Just a few short hours from Seattle by car, Olympic National Park consists of nearly 1 million acres comprised of three different ecosystems. Surrounded on three sides by Puget Sound, the park is also the home of Mount Olympus, whose peak stands a stunning 2, 500 metres above sea level. A gem of the U.S. National Park service and a World Heritage Site, the park features over 800 kilometres of hiking trails, charming hot springs, snow moles and other fascinating fauna as well as excellent skiing.
For anyone about thinking about visiting Olympic National Park on a holiday, there are a few things to know that will enable you to get the most out of your trip while simultaneously ensuring the protection of the park’s ecosystem. From fickle weather patterns to endemic and invasive species, here are some helpful tips for anyone heading into this beautiful part of the American Northwest.
The Threat of Invasive Species
Delicate ecosystems can be sensitive to non-native species. These species, when grown in new habitats, can disrupt flora, fauna and even potentially pose a danger to humans. Japanese knotweed and Himalayan blackberries pose a regular and ongoing threat to the park’s native species due to their tendency to smother or choke out other plants. The National Park Service makes the following recommendations for visitors who want to help keep down the threat of invasive species in Olympic National Park:
- Before you arrive in the park, clean and brush off shoes, clothes, pets, vehicles and any other gear that may transport plants or seeds.
- Pack out everything that you bring into the park.
- Learn to identify the seven worst invasive plants in the park: Scot’s broom, Canada thistle, Himalayan blackberry, English ivy, English holly, Herb Robert and Japanese knotweed.
The Changeable Climate and Weather
Because of the variable climate, ecosystem and the vast range of the park, being prepared for the weather can be challenging. While the Olympic Peninsula’s climate tends to provide mild summers and winters, rain gear and layered clothing is recommended year-round. In the winter, snowfall can be significant — as much as three metres at higher elevations — which makes avalanche a real danger. Before you head to Olympic National Park, be sure to check in with Seattle’s National Weather Service Forecast Office so you can be well-prepared for whatever the region may throw at you.
Due to Ice Age isolation, there are at least 16 endemic species found within Olympic National Park. It’s one of the reasons the park enjoys status as a World Heritage Site and Biosphere Reserve. Some of the endemic species you may spy here and nowhere else in the world include:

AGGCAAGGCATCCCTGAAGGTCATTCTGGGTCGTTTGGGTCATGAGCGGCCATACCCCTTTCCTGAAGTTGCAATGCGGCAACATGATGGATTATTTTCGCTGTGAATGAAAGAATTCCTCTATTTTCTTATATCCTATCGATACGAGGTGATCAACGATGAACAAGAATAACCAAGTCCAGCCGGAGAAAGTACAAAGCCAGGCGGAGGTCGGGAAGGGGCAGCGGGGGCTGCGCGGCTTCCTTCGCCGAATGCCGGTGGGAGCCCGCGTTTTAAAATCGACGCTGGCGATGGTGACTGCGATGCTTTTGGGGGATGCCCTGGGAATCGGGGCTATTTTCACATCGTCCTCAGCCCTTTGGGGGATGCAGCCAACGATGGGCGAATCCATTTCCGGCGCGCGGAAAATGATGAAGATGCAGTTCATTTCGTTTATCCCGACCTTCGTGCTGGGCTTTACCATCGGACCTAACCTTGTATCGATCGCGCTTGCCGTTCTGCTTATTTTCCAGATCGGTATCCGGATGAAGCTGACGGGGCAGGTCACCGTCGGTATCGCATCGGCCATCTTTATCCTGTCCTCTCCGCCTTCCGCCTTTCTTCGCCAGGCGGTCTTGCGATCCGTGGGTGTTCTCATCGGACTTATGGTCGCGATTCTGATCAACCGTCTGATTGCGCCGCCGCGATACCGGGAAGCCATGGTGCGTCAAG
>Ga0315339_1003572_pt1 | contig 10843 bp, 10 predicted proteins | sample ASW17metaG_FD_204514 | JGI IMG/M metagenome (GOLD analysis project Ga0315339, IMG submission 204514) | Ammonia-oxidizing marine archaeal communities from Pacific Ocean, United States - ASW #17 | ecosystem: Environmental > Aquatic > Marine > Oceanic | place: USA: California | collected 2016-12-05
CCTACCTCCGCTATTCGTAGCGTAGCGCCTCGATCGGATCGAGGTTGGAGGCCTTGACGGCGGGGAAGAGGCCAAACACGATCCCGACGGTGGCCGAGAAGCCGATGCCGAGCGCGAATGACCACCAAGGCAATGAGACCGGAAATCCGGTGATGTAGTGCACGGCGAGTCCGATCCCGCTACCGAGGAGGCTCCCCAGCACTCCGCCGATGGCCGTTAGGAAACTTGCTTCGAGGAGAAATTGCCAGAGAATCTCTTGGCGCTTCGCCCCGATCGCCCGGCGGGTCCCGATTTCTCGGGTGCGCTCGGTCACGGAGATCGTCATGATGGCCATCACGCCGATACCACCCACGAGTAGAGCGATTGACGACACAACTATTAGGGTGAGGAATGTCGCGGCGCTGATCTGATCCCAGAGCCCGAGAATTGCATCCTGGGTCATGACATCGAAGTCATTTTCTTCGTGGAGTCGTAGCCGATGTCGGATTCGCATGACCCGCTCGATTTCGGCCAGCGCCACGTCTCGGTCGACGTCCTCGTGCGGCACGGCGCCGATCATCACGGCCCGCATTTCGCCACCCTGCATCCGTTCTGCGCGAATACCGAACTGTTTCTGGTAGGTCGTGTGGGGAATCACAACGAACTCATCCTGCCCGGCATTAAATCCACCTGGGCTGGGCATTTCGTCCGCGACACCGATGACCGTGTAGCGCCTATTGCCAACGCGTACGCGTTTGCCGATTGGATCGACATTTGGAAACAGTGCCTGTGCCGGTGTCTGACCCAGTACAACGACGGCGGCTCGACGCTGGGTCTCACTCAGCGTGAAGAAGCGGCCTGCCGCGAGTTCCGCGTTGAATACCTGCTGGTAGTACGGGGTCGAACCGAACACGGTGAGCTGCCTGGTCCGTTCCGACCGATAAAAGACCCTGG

- Olympic marmot
- Olympic yellow-pine chipmunk
- Olympic snow mole
- Olympic torrent salamander
- Olympic mudminnow
- Olympic grasshopper
- Mann’s gazelle beetle
- Arionid slug
The lower and middle elevations of Olympic National Park are covered in forest — much of it old-growth Douglas fir, Western hemlock, Western red cedar and more. In addition to the old-growth forests, temperate rainforests like Hoh and Quinault feature amazing plant and animal life. The vegetation in the summer months is so thick that, at times, walking through these woodlands can require the use of a daytime flashlight. There is excellent hiking and camping to be had, and if you’re lucky, you may spy a herd of Roosevelt elk — Olympic National Park boasts the largest unmanaged herd of these mighty creatures in the world.
Olympic National Forest has 115 kilometres of wild coastline. From rocky shores to stunning cliffs, the beaches that surround the edge of the park are diverse. If you’re exploring the shore, be sure to carry a tide chart — some beaches actually disappear at high tide — and pack your binoculars. Dolphins, whales and special birds are easily sighted from the many coastline trails that stretch across the park’s coast.
Mt. Olympus is the most impressive peak in the park’s range, but for the less-enthusiastic climber, there are plenty of other peaks to tackle. Hurricane Ridge is arguably the most popular mountain destination at the park as it offers plenty of self-guided trails, campgrounds and ranger-sourced programs. Deer Park is another popular alpine choice that can be reached via a 30-kilometre road — the latter half of which is not suitable for RVs or trailers. Deer Park is only open from late spring through the fall, and its ranger station is sporadically staffed.
A trip to Olympic National Park will be remembered for a lifetime — and only for the good times if you keep these tips and insights in mind. From its offerings of mountains, coastline and trees to its remarkable biodiversity, few places in the United States offer as much outdoor splendour.